[OS X TeX]

Jérôme Laurens jerome.laurens at u-bourgogne.fr
Tue Sep 14 09:24:50 CEST 2004

Le 13 sept. 04, à 22:40, Joachim Kock a écrit :

> Hello,
> I am working my way through a backlog of messages on this interesting
> subject of magic-lines and tex bundles.
> Let me briefly express my opinion:
> 1) I agree that using %& for other things than formats is a bad idea.
> (But let me add my compliments to the TeXShhop developers for making 
> the
> experiment and for taking the encoding issue seriously.)
> 2) TeX bundles is an interesting idea, and it might lead to a smoother 
> and
> more Mac-like user experience.  But on the other hand this will 
> inevitably
> lead to bad experiences in terms of portability: the TeX reality will 
> be
> hidden from the users and make them ill-prepared to meet the real world
> (cf. common experiences with Textures users who don't know what a DVI 
> file
> is, and such).  (I am not against the idea, but at least the design 
> should
> be worked out in collaboration with the TeX community at large, and its
> possible drawbacks should be analyzed.)

Being myself an ex-TeXtures user and loking at some of my cooleagues 
still using TeXTures,
I share your opinion.

But the situation is really different here:
1- we can see from the Finder what is inside a bundle
2- the bundle can be turned into a normal directory

Newbies will use TeX bundles as is, then with more experience, they 
will take a look at the insides,
and for advanced use they will let down the bundle.
Moreover, the frontend can be smart enough to let the user easily 
switch between folder and bundle
some checkbox "TeX wrapper is a Mac OS X bundle" versus "TeX wrapper is 
a normal directory"

> 3) I like the idea very much that every file should start with a short
> header describing what the file is and how it should be read.  This is 
> just
> common sense, and probably you all write a few comments for yourself, 
> and
> ps files, mail files, and xml files do this.  Clearly it should be 
> possible
> to agree on a good format suitable for both human readers and TeX
> frontends.  If emacs writes such metadata at the *end* of the file it 
> is
> probably an indication that this is meant only for machine readers (and
> probably only for emacs).  A human reader will not find any 
> convenience in
> reading at the end of the file, it should be at the start.  I don't 
> like
> the idea of having this data in a separate file --- you should be able 
> to
> open any file and immediately see what it is about; this would not be
> possible if the meta-data is stored away in a separate file.  Hence I 
> will
> defend that the correct place for these small bits of metadata 
> (encoding,
> docroot, etc) is in the text file itself, and at the top.

emacs is using TeX comments at the top of any text file to define the 
encoding but a limited set of such encodings are used.
AUCTeX is using TeX comments at the end of the TeX file for the master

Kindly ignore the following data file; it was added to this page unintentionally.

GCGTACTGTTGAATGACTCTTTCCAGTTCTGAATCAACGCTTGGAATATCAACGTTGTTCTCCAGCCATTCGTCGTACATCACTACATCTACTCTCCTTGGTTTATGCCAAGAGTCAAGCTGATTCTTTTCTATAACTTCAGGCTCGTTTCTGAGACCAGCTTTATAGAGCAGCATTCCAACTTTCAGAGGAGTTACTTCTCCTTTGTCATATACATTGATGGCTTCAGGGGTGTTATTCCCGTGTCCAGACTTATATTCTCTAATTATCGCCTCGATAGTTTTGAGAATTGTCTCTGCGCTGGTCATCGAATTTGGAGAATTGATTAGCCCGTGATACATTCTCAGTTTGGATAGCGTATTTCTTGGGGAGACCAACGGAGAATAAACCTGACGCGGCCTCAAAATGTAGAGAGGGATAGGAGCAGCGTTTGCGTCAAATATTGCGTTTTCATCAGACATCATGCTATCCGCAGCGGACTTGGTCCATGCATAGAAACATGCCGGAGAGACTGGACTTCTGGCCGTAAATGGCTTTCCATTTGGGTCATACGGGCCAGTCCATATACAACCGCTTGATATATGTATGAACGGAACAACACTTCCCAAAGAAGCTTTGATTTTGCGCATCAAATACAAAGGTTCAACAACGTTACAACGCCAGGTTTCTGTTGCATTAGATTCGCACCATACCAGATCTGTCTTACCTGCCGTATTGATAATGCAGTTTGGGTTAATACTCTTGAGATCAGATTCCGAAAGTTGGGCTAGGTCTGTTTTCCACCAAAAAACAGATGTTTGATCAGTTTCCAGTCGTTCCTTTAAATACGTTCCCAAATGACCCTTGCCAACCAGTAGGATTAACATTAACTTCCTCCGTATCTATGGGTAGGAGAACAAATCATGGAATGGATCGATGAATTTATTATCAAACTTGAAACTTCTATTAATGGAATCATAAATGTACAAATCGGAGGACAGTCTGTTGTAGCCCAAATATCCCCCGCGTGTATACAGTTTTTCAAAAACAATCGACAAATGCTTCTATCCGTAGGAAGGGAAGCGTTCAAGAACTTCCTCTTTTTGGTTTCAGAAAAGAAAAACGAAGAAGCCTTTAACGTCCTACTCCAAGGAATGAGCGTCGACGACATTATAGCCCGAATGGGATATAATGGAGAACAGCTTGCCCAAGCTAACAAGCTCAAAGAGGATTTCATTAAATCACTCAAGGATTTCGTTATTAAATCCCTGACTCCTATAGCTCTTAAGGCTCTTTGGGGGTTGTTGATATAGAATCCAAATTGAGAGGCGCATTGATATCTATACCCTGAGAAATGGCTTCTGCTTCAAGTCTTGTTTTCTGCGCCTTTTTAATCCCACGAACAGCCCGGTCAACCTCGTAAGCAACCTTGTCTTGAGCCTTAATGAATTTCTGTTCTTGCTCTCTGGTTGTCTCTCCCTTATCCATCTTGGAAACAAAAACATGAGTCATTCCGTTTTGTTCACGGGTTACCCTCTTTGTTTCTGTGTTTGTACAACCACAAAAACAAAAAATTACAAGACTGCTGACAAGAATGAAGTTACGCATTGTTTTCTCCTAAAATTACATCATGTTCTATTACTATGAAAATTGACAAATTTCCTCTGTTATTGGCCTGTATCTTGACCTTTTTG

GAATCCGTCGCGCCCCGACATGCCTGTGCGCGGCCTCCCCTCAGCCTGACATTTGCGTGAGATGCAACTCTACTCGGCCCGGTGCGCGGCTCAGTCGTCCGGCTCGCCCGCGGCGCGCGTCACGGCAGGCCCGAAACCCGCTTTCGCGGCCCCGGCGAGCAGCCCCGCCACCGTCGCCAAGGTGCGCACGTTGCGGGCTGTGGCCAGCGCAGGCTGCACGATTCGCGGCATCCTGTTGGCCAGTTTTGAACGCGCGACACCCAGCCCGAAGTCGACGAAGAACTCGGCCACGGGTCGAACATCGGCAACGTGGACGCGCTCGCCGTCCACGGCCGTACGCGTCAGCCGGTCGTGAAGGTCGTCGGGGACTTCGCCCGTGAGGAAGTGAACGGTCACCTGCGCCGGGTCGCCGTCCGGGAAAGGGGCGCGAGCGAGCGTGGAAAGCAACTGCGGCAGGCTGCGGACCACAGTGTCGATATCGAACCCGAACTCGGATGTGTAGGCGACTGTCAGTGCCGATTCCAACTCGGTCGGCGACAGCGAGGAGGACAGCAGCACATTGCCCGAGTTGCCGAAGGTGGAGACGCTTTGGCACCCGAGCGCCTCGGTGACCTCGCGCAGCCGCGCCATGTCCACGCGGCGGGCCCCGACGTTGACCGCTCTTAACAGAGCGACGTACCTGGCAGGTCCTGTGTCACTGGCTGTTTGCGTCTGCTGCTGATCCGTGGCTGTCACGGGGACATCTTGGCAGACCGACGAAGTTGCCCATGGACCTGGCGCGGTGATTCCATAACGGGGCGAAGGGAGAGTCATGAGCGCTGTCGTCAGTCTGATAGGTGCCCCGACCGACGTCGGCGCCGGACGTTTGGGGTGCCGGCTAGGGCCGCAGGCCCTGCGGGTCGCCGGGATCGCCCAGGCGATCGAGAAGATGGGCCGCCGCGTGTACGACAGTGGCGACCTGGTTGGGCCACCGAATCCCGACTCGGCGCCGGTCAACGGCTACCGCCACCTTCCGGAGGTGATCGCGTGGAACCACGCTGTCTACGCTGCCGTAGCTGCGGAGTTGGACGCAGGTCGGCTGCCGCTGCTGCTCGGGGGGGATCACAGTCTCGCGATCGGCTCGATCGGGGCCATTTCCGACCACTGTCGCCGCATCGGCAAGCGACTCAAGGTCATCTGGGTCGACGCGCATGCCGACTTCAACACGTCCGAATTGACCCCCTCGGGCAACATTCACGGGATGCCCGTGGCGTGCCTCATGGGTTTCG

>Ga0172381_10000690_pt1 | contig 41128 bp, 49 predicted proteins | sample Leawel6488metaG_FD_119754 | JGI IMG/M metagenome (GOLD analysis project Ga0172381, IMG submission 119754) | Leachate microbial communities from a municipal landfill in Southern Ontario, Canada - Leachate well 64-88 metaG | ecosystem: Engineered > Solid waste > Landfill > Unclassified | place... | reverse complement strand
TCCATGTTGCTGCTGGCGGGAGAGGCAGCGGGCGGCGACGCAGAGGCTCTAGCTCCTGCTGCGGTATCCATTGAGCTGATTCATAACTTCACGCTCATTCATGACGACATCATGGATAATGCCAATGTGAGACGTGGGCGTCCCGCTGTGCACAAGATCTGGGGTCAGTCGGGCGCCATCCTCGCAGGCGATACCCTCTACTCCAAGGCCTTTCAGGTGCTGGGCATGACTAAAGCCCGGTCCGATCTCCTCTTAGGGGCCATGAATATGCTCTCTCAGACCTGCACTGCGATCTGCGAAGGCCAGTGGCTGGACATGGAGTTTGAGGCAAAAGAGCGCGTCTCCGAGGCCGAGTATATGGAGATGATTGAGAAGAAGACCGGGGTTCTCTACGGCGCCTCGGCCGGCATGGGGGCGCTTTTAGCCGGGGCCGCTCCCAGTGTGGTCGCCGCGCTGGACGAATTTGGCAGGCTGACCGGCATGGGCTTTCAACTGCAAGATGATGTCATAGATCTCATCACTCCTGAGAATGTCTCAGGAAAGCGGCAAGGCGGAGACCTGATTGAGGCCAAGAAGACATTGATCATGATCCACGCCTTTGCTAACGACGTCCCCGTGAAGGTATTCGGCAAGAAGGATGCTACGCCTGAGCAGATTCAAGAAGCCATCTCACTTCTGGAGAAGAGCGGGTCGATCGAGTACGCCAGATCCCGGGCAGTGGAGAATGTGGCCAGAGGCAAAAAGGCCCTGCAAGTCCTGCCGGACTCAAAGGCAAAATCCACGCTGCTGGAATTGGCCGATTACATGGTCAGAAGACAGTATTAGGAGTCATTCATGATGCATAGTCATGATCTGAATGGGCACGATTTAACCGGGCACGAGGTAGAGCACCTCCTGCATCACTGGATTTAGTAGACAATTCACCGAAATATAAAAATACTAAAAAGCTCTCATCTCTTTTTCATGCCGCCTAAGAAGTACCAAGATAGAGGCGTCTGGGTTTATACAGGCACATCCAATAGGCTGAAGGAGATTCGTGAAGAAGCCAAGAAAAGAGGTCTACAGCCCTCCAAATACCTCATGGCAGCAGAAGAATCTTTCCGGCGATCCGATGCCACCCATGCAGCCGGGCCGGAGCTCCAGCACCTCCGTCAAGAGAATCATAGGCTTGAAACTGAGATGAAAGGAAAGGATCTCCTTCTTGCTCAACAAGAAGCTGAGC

document and is using an external directory named in general auto/ 
where it stores private data.
TeXniCenter also uses an external file to store meta data, I don't know 
if TXC is encoding aware...

IMO, the only thing that really needs to live in the file itself is the 
If the master document info is pertinent, it means that you have at 
least 2 documents gathered in one folder because... then there is no 
problem in having one more external location where you store data.
I explained in one of my previous mails how the master document 
information can be in only one location, but not in any input file.

Moreover, the input files are not only text documents and may not be 

Suppose you are working on a TeX document including PDF images, you can 
open one of the pdf images using your integrate frontend.
The frontend will be smart enough to guess that this image is in fact 
part of a more general project and if you finally decide to edit your 
project everything will already be available in the frontend. How the 
frontend will be able to guess that this image file belongs to a 
project? Nothing will be available from the pdf contents, in fact the 
frontend will be able to find an external file where meta information 
is stored.

IMO, the encoding information is the only one that should be available 
from the TeX file itself.
It seems that this information is available as a universal standard 
only for UTF16 text files.
Wait for final TeXShop to have the exact syntax to declare the 
encoding, something like

%!TeX encoding = blah

except that the whole syntax must be carefully described.
This is the only thing that might eventually survive the TeX project 
design because it is not too much intrusive
and will not pollute the source more than necessary, whatever editor 
you are using (alpha, bbedit, vi, emacs...).
Moreover, there is an implementation trick for smart editors that hides 
this information from the user.

I understand the meta data problem as: Will I have to drag two files 
instead of on?
The answer could be: no longer drag individual files, just drag single 
The problem is now that most xfer tools only accept flat files and do 
not like directories at all.
I have not yet the answer to that, only some ideas like a contextual 
menu item in the finder that lets you "flaten" a TeX wrapper directory.

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